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D.I.Y - do it yourself

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Washable-Blinds

How To Hang an Austrian Blind

Austrian Blinds are absolutely lovely and very functional, but hanging them can tend to be confusing because of the gathered material, the numerous cords and the ability to hang them from either side.. They aren’t difficult at all once you get the “hang” of it.. and you will be able to do it in under ten minutes after a couple attempts.

Decide first which side of the window you want your blind to work from.
The directions here are for the right, but if you choose the left, just reverse them and set it up for left hand workings.

Lay the blind with the lining facing upward, on a flat firm surface.

cut pieces of the nylon cording for each length of the austrian blind tape.. Cut each piece to measure about twice the length of the blind + 1 width.

Beginning at the right side, attach a piece of the nylon cord to the bottom loop of the austrian blind tape and thread it up through all of the loops on the blind up to the top of the blind

Repeat the same process for all of the other tapes on the blind.

Pull the cords up on the header tape to fit the blind track and adjust the gathers as you want them..

Secure the ends of the nylon cords that you added with a sliding loop and wind the extra cord up and tuck it into the cord bag.

Attach the top of the blind to the piece of wood, called a batten, by pressing the header tape into the blind tape.

Next, screw the eyelets into the underpart of the batten, directly above where each of the blind tapes will go.
If you are using a blind track, then add the curtain hooks into the pockets on the header tape and hang your blind on the track.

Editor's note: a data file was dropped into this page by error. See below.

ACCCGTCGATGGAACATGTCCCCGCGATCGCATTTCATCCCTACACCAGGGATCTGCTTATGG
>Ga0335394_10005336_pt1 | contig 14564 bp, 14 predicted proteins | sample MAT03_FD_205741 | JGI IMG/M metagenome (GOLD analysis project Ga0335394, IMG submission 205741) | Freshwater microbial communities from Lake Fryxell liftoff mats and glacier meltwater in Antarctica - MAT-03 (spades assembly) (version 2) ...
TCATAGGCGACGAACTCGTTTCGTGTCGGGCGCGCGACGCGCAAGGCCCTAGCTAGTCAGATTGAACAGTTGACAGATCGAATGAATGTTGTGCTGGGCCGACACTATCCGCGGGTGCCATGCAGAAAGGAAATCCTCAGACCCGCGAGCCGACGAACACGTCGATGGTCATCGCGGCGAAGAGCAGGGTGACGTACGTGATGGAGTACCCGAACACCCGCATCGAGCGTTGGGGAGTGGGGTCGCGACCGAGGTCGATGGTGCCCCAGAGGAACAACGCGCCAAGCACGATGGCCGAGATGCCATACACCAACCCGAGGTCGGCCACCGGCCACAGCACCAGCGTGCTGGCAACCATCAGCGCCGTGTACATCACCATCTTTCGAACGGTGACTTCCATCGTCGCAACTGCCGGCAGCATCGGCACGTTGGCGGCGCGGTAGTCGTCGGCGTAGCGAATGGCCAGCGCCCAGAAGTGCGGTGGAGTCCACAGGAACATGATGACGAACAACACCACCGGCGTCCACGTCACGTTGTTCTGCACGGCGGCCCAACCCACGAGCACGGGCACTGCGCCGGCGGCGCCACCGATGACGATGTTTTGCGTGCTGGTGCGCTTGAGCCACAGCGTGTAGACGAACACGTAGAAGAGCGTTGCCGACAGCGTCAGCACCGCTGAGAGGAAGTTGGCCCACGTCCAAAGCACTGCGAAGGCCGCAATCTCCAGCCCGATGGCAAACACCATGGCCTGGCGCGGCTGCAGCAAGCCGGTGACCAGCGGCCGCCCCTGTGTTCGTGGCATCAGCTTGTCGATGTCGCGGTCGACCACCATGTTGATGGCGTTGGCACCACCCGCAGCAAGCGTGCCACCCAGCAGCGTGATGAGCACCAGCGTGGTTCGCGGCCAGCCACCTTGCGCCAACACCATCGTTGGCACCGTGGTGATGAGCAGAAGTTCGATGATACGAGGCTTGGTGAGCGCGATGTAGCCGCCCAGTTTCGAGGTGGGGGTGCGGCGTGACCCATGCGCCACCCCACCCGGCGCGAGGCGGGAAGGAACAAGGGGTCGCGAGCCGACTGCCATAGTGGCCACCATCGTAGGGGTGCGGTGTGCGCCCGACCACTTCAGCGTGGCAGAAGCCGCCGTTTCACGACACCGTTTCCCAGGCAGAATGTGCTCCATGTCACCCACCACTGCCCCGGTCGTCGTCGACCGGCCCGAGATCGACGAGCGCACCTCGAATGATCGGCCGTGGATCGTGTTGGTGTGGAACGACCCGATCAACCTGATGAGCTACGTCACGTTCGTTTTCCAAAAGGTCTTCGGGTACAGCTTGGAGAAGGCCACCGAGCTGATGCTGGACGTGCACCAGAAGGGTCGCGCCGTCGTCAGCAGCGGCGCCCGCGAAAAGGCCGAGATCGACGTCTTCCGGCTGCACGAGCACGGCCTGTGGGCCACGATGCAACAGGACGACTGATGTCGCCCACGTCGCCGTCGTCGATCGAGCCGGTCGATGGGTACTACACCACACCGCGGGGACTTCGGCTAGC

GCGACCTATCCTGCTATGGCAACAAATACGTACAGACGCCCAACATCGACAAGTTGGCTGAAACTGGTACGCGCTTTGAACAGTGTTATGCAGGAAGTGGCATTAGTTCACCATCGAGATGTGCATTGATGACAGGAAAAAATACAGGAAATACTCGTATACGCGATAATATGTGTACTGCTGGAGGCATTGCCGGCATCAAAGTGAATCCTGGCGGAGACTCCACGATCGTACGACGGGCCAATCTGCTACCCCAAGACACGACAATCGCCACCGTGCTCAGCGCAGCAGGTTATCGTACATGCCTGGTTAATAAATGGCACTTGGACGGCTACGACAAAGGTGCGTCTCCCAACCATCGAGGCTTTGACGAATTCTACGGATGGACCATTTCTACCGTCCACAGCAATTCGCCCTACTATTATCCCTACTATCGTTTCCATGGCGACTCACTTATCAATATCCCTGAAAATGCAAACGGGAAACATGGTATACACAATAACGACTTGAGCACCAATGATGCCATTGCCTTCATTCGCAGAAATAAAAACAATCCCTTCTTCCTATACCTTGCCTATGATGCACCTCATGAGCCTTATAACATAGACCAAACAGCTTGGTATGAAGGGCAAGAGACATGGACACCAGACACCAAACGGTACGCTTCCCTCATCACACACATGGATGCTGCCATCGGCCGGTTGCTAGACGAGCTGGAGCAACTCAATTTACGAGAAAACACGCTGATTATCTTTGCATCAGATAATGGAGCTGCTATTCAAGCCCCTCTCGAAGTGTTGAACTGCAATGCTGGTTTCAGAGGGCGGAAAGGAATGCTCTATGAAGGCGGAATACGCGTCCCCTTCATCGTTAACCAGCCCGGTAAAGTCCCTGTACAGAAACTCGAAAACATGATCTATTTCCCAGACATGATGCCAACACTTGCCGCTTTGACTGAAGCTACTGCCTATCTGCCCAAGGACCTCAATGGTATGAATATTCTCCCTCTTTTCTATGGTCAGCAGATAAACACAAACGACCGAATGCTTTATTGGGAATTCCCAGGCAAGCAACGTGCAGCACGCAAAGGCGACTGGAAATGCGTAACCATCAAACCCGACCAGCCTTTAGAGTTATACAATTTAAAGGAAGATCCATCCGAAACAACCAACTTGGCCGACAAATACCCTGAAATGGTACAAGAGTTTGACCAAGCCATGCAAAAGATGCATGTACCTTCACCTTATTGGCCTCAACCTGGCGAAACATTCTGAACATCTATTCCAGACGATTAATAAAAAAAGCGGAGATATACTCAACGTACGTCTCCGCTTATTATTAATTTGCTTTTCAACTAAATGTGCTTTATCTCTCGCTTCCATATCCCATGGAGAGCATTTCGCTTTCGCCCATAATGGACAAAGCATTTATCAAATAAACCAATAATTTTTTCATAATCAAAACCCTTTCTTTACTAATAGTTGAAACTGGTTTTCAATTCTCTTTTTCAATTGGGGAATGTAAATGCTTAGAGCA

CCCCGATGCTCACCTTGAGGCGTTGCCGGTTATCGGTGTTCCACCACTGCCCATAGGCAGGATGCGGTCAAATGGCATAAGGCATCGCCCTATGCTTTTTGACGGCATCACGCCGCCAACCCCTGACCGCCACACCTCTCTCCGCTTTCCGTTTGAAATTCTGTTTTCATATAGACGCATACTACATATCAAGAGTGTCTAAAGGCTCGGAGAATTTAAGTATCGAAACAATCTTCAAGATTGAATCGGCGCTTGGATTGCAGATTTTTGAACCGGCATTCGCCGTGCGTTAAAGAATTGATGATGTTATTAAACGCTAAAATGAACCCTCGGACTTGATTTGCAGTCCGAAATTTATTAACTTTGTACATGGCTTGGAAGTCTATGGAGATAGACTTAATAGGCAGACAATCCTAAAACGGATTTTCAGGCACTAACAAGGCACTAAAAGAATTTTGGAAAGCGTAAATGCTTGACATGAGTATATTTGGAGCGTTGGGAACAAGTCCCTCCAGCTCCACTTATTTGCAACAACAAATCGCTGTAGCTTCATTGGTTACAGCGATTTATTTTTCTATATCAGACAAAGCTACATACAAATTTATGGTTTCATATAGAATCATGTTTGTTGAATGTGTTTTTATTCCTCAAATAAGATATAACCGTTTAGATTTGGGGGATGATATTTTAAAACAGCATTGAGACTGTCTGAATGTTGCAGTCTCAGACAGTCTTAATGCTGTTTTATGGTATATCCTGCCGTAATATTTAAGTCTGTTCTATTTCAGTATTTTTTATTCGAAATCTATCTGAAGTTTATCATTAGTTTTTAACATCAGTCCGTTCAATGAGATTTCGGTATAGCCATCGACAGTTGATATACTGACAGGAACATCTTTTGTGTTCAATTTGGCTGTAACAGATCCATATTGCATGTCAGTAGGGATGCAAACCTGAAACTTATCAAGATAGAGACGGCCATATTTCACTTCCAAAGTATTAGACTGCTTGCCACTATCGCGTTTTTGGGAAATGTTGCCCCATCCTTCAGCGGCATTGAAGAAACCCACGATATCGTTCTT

Thread each of the nylon cords through their respective cord holders on the track or the eyelet screws on your batten, working from left toward the right.

With the bottom of the blind sitting at just about the window sill level, cut all the nylon cords, making sure they are level with the bottom of the window.

Thread all the cords through the acorn and knot to secure.

Affix a cleat at the right of the window about half way down your window.. Draw the blind up and wind the cords on the cleat to secure them

Guess What.. Its done, and you did it yourself.

Vertical Blind Installation

To begin with, mount the vertical headrail on the window frame. To do this you need to use installation clips. If the blind is larger than 52 you will need to use three or more clips. However any those are 52 or less can manage with two clips, which should be placed at each end and about 4 inches from the edge.

The clips are attached up to the ceiling of the window frame using a screw in the hole closest to the flange at back. The hole needs to be about 2 1/4″ away from the window, wall or other obstacles to allow proper fane rotation. The take the valance and hold it up to the window, center it and screw it up through the back hole about from the back edge.

Next you need to install the headrail. You need to decide which side you wish the control chain and traverse cord to hang from. Then center the headrail to the mounting clips. Afterwards, place the front lip of the headrail into the groove at the front end of the clip; rotate the back of the headrail up until it finally snaps into the back.

After that is complete, time comes to attach the vanes. To do this you need to pull on the traverse cord so the vane holders spread out. Then rotate the chain until the openings in the stem faces outwards towards you. Next, hold the vane and push it up into the vane and proceed by then pulling the vane down until it locks into the hook.